That said, juggling so many genres is a very tough balancing act. Not only do you have to make sure the tone feels consistent, you also have to successfully pull off every single one of those genres on their own terms. If you have a romantic sub-plot, it can’t be boring. If the reader feels like their time (or the character’s time) is being wasted, it’s no good. Similarly, ongoing mysteries need enough development and seeding that their eventual reveals will carry weight, and not just feel like deus ex machinas. Dark Fantasy can also be particularly tricky to get right because Fantasy often features characters with some form of magical powers, and Horror focuses on disempowering the characters as much as possible. So you really need to make sure that your characters remain helpless and vulnerable no matter what magic they have on their side. So Dark Fantasy is a very tricky genre to do well, which makes it all the more rewarding when an author pulls it off.

Why did you write this book? What was your inspiration?

I wrote Lilitu: The Memoirs Of A Succubus because I was frustrated about the lack of serious succubus fiction out there. I felt that the world needed a book that used succubi and incubi to explore issues of gender/sexuality, a book where they actually had wings and entered dreams and generally possessed the dark mystique that they command in the folklore.

What advice would you give beginning writers?

Be persistent. Making it in this business is mostly about not giving up. You’re going to be rejected a lot, and that’s okay. The first draft is going to be garbage, and that’s okay, too. Workshop what you write with writer friends who you trust to be honest, and accept that it’s better for them to pull it apart now, so that you can fix it. Recognize that even when people complain about some things, there will still be other things in there that are wonderful and amazing—scenes and passages that move you and everyone else. Recognize that in later drafts you may have to cut those things out to fit with the bigger adjustments. Recognize that anytime anyone says “This isn’t good enough,” all it means is, “This isn’t ready yet.” Practice the bafflingly difficult art of self-compassion. Don’t listen to the critic on your shoulder telling you that you suck. Just put in the time to write, suck up your anxiety about showing it to anyone, and tell the stories you dream of telling.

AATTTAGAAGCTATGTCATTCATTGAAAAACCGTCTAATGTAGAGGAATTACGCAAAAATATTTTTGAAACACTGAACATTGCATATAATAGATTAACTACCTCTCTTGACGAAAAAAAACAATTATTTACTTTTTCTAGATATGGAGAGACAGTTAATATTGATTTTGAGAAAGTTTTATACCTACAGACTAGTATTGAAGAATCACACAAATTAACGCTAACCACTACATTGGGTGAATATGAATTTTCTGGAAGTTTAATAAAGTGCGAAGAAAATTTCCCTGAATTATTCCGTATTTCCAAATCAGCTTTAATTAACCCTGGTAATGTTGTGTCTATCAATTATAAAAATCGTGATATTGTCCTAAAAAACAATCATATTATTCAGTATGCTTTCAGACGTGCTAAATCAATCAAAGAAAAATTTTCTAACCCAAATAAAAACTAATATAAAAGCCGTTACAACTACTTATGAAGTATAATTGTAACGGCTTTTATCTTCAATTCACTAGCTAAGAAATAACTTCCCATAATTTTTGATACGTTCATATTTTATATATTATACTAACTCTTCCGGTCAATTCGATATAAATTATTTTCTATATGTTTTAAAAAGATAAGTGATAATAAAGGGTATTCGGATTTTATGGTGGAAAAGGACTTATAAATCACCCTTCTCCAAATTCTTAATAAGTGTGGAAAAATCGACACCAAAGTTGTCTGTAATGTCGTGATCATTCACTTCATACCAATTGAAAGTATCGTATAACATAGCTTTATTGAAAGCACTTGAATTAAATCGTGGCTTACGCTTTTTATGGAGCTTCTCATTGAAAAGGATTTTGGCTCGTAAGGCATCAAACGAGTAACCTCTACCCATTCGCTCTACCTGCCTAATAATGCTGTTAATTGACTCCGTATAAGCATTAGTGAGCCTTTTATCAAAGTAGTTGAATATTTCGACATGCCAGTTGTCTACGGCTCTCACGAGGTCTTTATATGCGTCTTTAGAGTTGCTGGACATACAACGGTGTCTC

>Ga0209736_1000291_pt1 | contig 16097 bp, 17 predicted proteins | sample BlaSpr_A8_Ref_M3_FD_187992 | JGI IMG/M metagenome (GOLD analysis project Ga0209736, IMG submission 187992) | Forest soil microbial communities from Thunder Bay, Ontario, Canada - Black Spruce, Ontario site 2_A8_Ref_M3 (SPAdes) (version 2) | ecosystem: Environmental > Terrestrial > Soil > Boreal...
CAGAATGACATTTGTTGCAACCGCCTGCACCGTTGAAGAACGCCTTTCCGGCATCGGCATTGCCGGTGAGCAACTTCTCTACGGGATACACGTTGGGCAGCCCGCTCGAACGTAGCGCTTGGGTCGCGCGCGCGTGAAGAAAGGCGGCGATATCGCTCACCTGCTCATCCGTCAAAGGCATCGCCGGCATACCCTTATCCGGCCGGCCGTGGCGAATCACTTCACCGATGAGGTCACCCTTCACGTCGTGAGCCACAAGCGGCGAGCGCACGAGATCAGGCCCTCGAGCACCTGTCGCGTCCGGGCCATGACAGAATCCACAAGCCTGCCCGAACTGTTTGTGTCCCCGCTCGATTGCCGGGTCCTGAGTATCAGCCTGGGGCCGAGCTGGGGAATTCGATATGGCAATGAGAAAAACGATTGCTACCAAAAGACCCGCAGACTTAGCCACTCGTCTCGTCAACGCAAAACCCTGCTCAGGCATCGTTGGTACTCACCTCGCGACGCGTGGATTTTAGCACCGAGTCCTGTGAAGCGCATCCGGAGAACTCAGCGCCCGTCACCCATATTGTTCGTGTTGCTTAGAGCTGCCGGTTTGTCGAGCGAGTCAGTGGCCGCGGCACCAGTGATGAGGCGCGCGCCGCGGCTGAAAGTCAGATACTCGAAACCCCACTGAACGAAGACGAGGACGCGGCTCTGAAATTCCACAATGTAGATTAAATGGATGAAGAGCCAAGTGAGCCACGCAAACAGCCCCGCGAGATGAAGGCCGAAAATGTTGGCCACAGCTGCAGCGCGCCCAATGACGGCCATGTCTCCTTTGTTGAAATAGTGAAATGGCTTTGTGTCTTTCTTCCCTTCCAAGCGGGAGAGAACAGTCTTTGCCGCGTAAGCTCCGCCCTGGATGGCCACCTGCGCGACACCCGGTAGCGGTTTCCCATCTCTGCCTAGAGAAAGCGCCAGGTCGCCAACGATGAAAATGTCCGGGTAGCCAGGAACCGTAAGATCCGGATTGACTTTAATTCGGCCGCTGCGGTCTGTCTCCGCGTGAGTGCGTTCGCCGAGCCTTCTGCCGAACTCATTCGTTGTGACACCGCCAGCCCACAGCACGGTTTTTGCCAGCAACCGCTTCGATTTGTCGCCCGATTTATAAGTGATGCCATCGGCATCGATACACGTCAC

What do you like to do when you're not writing? Any hobbies?

In addition to writing, I am a trained, working voice actor. I’ve been studying at Voicetrax, a school in Sausalito, for the past four years, and have a few small credits under my belt.

Are you working on another book?

Yes, several. I am currently working on the next books in the Lilitu saga, as well as a horror novel with a protagonist who is on the autistic spectrum, and a Lovecraftian epic that is mostly done but needs serious editing. You can follow my endeavours at or on Twitter @Jonathan_Fortin.